If you have Parkinson’s disease, you may find that you have a common symptom: shaky hands and feet. This isn’t a voluntary movement -- it’s a tremor. About 80% of people with Parkinson’s have them. While tremors can be annoying, they aren’t disabling.
What Is a Parkinson’s Tremor?
- Resting. Parkinson’s tremors happen when your muscles are still. They go away when you move. They also lessen while you sleep. For example, if you’re sitting in a chair with your arm relaxed, you may notice that your fingers twitch. But if you’re using your hand, like when you shake someone else’s hand, the tremor eases or stops.
- Rhythmic. Parkinson’s tremors are slow and continuous. They aren’t random tics, jerks, or spasms.
- Asymmetric. They tend to start on one side of your body. But they can spread to both sides of the body.
Which Body Parts Do Parkinson’s Tremors Affect?
There are five main places you’ll have Parkinson’s tremors:
1. Hands. Parkinson’s disease tremors often start in the fingers or hands with what’s called a pill-rolling motion. Imagine holding a pill between your thumb and index finger and rolling it back and forth.
2. Foot. A Parkinson’s foot tremor is more likely to happen while you’re sitting or lying down with your feet at rest. If the tremor moves into your thigh muscles. It could look like your whole leg is shaking.
Foot tremors disappear when you stand or walk because those are active movements. A foot or leg tremor while you’re standing may be another condition.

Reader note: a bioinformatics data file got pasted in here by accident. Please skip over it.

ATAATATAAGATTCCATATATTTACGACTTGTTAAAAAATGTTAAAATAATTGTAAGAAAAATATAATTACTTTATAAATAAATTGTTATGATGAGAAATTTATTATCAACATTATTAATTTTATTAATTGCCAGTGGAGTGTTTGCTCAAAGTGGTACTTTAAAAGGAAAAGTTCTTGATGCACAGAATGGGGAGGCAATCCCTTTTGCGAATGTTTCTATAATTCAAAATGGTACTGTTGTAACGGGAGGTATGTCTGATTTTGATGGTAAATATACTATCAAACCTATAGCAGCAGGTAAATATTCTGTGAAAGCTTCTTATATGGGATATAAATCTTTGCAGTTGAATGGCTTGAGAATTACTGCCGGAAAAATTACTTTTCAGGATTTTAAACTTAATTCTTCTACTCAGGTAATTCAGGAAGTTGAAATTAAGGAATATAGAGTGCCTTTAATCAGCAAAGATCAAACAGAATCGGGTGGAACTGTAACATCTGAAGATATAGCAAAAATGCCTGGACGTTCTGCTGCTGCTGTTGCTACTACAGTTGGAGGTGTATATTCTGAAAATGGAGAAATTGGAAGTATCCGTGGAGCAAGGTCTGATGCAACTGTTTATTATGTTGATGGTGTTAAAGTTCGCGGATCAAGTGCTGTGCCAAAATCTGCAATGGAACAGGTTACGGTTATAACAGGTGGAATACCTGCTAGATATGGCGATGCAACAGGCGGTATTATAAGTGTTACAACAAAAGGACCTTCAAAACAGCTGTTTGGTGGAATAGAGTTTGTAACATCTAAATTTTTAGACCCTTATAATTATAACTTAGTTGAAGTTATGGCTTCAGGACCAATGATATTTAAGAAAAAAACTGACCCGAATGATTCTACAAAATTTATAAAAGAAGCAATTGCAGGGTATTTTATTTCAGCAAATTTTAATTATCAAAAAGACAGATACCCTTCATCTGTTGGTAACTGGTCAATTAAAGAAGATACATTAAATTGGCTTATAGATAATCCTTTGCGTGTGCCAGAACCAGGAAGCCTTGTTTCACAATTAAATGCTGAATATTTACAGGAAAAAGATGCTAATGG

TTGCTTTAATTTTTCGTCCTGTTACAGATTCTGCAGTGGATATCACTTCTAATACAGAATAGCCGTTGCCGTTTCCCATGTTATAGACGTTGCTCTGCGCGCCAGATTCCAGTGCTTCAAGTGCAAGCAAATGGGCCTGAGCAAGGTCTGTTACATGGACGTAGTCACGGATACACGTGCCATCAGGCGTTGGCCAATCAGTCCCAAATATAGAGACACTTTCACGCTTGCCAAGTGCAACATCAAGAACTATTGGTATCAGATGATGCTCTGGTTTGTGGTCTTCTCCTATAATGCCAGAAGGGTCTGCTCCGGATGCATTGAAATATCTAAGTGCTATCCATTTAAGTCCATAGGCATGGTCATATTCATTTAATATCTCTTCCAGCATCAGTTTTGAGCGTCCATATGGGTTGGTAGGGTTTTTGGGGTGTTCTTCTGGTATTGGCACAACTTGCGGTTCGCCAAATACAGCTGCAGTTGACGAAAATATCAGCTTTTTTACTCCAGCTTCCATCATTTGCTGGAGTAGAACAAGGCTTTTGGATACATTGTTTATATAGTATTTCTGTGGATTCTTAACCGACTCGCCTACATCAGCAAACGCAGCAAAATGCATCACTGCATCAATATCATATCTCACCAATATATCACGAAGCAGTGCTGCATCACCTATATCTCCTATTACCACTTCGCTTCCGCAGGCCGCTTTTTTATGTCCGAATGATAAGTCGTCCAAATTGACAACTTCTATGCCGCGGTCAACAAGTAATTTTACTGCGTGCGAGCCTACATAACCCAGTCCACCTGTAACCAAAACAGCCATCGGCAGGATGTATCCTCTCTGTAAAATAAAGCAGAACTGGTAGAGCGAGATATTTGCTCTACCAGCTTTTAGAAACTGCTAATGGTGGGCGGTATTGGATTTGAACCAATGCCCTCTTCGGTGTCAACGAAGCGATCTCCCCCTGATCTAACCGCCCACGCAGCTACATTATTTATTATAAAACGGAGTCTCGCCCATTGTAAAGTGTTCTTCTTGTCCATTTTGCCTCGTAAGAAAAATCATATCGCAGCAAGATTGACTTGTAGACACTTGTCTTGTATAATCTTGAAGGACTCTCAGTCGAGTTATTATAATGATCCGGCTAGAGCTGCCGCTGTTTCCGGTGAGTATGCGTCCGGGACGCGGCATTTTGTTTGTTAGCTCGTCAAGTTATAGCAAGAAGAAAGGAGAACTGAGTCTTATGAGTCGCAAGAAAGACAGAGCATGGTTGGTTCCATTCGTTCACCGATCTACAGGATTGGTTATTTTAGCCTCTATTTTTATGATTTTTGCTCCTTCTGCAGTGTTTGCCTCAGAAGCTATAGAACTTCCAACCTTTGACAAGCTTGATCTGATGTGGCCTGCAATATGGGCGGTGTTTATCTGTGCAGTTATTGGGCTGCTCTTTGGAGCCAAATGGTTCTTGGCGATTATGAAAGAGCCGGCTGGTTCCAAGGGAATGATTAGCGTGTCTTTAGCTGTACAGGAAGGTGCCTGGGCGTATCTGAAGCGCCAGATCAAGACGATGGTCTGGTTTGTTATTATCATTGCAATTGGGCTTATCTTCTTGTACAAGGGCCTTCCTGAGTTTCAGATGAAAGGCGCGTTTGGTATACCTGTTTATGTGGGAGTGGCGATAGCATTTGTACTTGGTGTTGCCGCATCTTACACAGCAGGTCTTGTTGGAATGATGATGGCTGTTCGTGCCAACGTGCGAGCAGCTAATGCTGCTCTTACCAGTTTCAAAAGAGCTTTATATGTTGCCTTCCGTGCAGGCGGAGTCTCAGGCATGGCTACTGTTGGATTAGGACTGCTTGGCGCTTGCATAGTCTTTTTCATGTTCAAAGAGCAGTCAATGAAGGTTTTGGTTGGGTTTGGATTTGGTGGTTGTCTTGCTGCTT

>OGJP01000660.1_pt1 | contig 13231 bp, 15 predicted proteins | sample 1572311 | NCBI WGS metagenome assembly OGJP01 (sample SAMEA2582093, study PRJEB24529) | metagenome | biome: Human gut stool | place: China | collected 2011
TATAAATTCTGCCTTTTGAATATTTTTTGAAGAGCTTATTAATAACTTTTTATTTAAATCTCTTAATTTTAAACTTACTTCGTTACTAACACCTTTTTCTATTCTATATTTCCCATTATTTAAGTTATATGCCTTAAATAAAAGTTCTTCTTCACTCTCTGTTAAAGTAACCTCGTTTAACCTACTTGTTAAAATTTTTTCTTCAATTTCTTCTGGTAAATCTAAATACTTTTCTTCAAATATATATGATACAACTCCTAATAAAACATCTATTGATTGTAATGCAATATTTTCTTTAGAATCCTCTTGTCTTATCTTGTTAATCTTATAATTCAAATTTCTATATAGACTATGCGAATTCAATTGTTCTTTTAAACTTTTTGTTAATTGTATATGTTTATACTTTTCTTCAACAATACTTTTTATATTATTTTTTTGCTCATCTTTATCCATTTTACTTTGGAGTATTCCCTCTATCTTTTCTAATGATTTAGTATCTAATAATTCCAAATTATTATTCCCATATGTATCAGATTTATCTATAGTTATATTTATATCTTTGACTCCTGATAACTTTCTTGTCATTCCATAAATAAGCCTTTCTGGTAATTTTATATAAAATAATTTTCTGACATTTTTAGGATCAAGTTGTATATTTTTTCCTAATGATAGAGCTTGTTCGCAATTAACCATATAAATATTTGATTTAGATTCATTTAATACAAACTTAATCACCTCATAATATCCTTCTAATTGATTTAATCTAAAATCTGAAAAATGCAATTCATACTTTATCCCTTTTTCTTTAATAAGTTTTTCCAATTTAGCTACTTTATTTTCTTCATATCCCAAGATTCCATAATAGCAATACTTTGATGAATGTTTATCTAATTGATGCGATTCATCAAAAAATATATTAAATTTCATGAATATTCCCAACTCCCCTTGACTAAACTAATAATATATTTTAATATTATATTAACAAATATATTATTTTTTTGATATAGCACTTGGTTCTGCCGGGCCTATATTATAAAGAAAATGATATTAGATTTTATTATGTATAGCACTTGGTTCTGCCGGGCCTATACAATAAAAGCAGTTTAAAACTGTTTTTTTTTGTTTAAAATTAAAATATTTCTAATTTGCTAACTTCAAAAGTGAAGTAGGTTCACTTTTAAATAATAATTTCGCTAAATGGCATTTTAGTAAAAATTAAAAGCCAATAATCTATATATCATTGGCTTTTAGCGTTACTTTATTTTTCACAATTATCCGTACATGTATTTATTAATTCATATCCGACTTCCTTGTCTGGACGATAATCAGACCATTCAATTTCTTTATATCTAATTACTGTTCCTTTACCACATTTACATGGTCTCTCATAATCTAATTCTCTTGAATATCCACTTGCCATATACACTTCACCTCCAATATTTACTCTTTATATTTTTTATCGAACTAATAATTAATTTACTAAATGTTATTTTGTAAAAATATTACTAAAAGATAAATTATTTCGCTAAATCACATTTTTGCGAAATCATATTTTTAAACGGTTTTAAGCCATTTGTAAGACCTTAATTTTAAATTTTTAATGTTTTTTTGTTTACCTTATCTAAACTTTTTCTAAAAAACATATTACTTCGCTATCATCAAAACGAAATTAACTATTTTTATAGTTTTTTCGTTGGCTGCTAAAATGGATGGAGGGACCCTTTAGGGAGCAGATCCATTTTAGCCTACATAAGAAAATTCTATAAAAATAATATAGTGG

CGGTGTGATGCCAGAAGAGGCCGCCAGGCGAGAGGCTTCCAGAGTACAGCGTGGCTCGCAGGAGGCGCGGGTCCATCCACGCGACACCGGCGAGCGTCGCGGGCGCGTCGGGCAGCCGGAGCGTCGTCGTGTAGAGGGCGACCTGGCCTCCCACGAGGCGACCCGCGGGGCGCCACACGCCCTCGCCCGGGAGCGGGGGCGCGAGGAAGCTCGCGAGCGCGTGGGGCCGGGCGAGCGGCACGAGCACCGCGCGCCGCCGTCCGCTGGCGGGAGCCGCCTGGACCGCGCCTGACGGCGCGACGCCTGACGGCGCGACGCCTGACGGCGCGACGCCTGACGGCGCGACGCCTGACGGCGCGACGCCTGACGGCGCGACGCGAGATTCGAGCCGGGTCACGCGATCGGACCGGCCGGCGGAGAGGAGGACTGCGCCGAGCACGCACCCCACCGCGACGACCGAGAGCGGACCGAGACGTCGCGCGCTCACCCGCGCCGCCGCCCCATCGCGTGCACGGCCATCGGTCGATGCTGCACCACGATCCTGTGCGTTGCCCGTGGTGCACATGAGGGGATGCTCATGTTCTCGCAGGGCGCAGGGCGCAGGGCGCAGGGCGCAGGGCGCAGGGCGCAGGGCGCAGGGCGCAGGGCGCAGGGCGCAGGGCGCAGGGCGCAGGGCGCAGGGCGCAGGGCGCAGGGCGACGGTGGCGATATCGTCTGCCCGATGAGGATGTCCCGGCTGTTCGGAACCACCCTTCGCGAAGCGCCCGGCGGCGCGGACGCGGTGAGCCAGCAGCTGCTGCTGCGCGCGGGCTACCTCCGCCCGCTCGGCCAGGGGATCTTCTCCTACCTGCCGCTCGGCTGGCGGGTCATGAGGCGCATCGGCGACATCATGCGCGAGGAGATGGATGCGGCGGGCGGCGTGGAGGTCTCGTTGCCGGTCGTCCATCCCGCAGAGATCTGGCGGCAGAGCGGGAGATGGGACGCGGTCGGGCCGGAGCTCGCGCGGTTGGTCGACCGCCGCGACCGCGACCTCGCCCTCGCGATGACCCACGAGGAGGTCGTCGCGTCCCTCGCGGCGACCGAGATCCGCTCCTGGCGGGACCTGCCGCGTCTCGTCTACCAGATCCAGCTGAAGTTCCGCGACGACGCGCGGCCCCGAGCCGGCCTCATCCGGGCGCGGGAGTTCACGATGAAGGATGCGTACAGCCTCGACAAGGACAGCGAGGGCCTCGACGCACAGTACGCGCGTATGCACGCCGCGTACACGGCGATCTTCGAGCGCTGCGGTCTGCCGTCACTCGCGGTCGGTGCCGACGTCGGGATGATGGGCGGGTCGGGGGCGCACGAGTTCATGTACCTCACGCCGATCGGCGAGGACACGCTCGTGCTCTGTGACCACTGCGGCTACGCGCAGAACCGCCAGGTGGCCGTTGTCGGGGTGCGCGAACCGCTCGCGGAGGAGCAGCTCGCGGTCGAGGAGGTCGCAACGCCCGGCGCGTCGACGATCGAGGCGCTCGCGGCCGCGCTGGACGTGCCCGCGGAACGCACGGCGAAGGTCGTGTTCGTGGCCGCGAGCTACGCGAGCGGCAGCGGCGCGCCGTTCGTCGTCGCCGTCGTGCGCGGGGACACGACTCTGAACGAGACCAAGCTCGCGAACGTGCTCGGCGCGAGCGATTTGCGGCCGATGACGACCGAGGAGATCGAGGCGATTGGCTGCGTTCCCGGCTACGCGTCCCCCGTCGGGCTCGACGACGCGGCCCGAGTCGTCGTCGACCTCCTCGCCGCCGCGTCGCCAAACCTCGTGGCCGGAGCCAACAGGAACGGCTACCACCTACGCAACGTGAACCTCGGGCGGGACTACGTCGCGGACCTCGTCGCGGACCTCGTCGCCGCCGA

3. Jaw. This is common in people with Parkinson’s. It may look like you’re shivering. It can become bothersome if the tremor makes your teeth chatter. If you wear dentures, it could make them shift or fall out.
Chewing eases the tremor, so gum might help.
4. Tongue. It’s rare, but a tongue tremor can cause your entire head to shake.
5. Internal. Some people with Parkinson’s say they can feel a shaking sensation in their chest or abdomen. But can’t be seen from the outside.
Can Parkinson’s Tremors Go Away?
Generally, tremors level off and stop getting worse at some point. How quickly this happens varies from person to person. Tremors may even go away after a while.
How Are Parkinson’s Tremors Treated?
Tremor can be unpredictable. Some experts say it’s the toughest symptom to treat with medication. Your doctor may prescribe medication for your tremors:
- Levodopa/carbidopa combination medicines (Parcopa, Sinemet, Stalevo). This treatment is a type of medication called a dopamine agonist. It’s usually the first treatment for Parkinson’s.
- Bromocriptine (Cycloset, Parlodel), pramipexole (Mirapex), ropinirole (Requip), rotigotine (Neupro), and injectable apomorphine (Apokyn). These dopamine agonists are sometimes used instead of levodopa or can be added to it if needed.
- Benztropine or trihexyphenidyl. These anticholinergic drugs are often used to treat younger patients who have tremor as the main symptom.
- Propranolol (Inderal, InnoPran). This drug is also used to treat high blood pressure, heart disease, and migraine.
- Clozapine (Clozaril, FazaClo, Versacloz). This medication is also used to treat schizophrenia. It requires weekly blood tests for the first 6 months.
Those taking levodopa/cardidopa may occasionally experience OFF periods in which their symptoms return. There are treatment options during these periods including a powder form of levopoda (INBRIJA) which can be inhaled or the medications istradefylline (Nourianz) or safinamide (Xadago).
Is There Surgery for Parkinson’s Tremors?
If medications don’t help, a surgical procedure called deep-brain stimulation (DBS) may be an option. With DBS, a small current is passed with high frequency through areas of the brain that are believed to block motor function. The procedure has a success rate of about 90% in decreasing or getting rid of Parkinson’s tremors.